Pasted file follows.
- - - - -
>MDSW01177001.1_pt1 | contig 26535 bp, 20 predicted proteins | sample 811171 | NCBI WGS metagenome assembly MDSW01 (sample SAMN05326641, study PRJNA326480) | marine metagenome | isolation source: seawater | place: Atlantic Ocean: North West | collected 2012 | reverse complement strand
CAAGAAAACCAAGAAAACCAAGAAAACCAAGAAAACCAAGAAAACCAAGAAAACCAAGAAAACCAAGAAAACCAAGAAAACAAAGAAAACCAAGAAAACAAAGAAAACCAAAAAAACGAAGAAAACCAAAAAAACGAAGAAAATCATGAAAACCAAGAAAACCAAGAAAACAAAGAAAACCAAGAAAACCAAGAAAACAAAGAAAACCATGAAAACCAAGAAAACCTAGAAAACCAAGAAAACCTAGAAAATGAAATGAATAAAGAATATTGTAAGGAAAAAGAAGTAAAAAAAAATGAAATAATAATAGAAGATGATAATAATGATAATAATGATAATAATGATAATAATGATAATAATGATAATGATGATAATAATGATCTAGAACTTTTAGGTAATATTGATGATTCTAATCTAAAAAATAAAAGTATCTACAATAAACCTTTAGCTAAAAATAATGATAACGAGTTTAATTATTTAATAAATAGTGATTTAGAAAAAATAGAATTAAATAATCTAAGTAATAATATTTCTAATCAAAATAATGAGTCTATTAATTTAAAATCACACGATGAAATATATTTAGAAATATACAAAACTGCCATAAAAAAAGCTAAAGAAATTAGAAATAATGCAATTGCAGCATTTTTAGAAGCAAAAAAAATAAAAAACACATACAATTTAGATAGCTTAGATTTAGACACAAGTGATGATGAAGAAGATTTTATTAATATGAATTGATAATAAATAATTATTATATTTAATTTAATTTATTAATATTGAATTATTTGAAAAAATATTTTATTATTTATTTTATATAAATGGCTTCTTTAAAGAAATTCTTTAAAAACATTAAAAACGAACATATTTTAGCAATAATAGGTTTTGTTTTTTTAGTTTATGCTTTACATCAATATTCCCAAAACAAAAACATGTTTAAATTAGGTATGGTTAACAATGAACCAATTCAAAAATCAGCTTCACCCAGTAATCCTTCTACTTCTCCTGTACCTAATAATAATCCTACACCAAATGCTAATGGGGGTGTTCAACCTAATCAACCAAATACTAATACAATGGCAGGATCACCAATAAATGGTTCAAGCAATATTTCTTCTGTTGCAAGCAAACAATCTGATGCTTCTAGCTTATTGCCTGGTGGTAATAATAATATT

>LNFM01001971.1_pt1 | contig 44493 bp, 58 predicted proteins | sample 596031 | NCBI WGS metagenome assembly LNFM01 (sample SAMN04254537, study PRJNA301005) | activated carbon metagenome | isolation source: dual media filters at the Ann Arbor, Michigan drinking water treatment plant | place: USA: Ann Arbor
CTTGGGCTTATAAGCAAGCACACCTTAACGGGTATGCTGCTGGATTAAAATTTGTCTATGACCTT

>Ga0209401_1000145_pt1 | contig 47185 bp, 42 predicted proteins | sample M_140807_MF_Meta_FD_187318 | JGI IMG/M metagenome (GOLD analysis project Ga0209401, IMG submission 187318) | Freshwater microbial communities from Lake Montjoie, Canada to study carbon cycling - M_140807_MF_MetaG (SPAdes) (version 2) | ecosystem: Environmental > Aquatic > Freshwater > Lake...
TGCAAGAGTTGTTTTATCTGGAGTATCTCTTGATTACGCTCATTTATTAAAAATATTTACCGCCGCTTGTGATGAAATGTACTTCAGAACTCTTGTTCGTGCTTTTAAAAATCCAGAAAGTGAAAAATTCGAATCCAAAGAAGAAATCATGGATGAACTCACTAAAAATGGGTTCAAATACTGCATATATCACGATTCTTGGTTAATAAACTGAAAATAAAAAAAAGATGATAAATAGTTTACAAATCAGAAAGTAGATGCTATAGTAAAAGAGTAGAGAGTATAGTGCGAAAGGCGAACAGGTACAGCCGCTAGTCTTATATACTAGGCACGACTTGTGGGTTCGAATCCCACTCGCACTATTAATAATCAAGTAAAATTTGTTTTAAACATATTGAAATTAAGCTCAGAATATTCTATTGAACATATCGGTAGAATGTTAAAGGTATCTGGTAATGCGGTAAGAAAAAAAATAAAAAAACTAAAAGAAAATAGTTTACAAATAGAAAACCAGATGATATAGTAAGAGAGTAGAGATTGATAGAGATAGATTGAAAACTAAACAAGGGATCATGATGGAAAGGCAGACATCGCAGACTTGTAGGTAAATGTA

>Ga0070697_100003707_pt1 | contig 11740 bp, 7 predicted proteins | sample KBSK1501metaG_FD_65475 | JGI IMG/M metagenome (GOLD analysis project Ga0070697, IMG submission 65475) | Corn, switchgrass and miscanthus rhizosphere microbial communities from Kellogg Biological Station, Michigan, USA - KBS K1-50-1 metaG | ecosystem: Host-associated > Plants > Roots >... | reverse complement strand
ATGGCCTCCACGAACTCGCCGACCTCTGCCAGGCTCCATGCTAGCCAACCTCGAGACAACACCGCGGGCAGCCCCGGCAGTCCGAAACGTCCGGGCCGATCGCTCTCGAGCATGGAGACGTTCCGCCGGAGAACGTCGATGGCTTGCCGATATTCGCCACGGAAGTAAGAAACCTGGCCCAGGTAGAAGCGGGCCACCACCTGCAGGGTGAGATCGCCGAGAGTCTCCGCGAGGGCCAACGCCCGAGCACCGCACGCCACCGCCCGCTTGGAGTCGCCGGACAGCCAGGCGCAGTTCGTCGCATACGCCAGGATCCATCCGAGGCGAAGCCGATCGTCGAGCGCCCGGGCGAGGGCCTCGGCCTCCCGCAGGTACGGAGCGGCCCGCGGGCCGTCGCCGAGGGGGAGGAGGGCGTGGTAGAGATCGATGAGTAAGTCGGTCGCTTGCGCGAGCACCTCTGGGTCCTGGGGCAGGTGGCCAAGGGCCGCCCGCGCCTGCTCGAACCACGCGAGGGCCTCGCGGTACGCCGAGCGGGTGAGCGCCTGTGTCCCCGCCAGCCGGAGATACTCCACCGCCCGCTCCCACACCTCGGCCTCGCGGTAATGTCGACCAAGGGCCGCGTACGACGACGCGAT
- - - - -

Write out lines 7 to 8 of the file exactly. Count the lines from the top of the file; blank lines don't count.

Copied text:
>Ga0070697_100003707_pt1 | contig 11740 bp, 7 predicted proteins | sample KBSK1501metaG_FD_65475 | JGI IMG/M metagenome (GOLD analysis project Ga0070697, IMG submission 65475) | Corn, switchgrass and miscanthus rhizosphere microbial communities from Kellogg Biological Station, Michigan, USA - KBS K1-50-1 metaG | ecosystem: Host-associated > Plants > Roots >... | reverse complement strand
ATGGCCTCCACGAACTCGCCGACCTCTGCCAGGCTCCATGCTAGCCAACCTCGAGACAACACCGCGGGCAGCCCCGGCAGTCCGAAACGTCCGGGCCGATCGCTCTCGAGCATGGAGACGTTCCGCCGGAGAACGTCGATGGCTTGCCGATATTCGCCACGGAAGTAAGAAACCTGGCCCAGGTAGAAGCGGGCCACCACCTGCAGGGTGAGATCGCCGAGAGTCTCCGCGAGGGCCAACGCCCGAGCACCGCACGCCACCGCCCGCTTGGAGTCGCCGGACAGCCAGGCGCAGTTCGTCGCATACGCCAGGATCCATCCGAGGCGAAGCCGATCGTCGAGCGCCCGGGCGAGGGCCTCGGCCTCCCGCAGGTACGGAGCGGCCCGCGGGCCGTCGCCGAGGGGGAGGAGGGCGTGGTAGAGATCGATGAGTAAGTCGGTCGCTTGCGCGAGCACCTCTGGGTCCTGGGGCAGGTGGCCAAGGGCCGCCCGCGCCTGCTCGAACCACGCGAGGGCCTCGCGGTACGCCGAGCGGGTGAGCGCCTGTGTCCCCGCCAGCCGGAGATACTCCACCGCCCGCTCCCACACCTCGGCCTCGCGGTAATGTCGACCAAGGGCCGCGTACGACGACGCGAT